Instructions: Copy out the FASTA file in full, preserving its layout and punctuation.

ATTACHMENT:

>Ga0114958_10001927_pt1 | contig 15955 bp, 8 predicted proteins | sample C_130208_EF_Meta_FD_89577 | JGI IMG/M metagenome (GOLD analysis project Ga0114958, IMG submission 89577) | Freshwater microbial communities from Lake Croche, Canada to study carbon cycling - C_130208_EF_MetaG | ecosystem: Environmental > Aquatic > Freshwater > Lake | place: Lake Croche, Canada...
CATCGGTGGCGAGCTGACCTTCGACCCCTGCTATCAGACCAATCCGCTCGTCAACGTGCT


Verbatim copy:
>Ga0114958_10001927_pt1 | contig 15955 bp, 8 predicted proteins | sample C_130208_EF_Meta_FD_89577 | JGI IMG/M metagenome (GOLD analysis project Ga0114958, IMG submission 89577) | Freshwater microbial communities from Lake Croche, Canada to study carbon cycling - C_130208_EF_MetaG | ecosystem: Environmental > Aquatic > Freshwater > Lake | place: Lake Croche, Canada...
CATCGGTGGCGAGCTGACCTTCGACCCCTGCTATCAGACCAATCCGCTCGTCAACGTGCT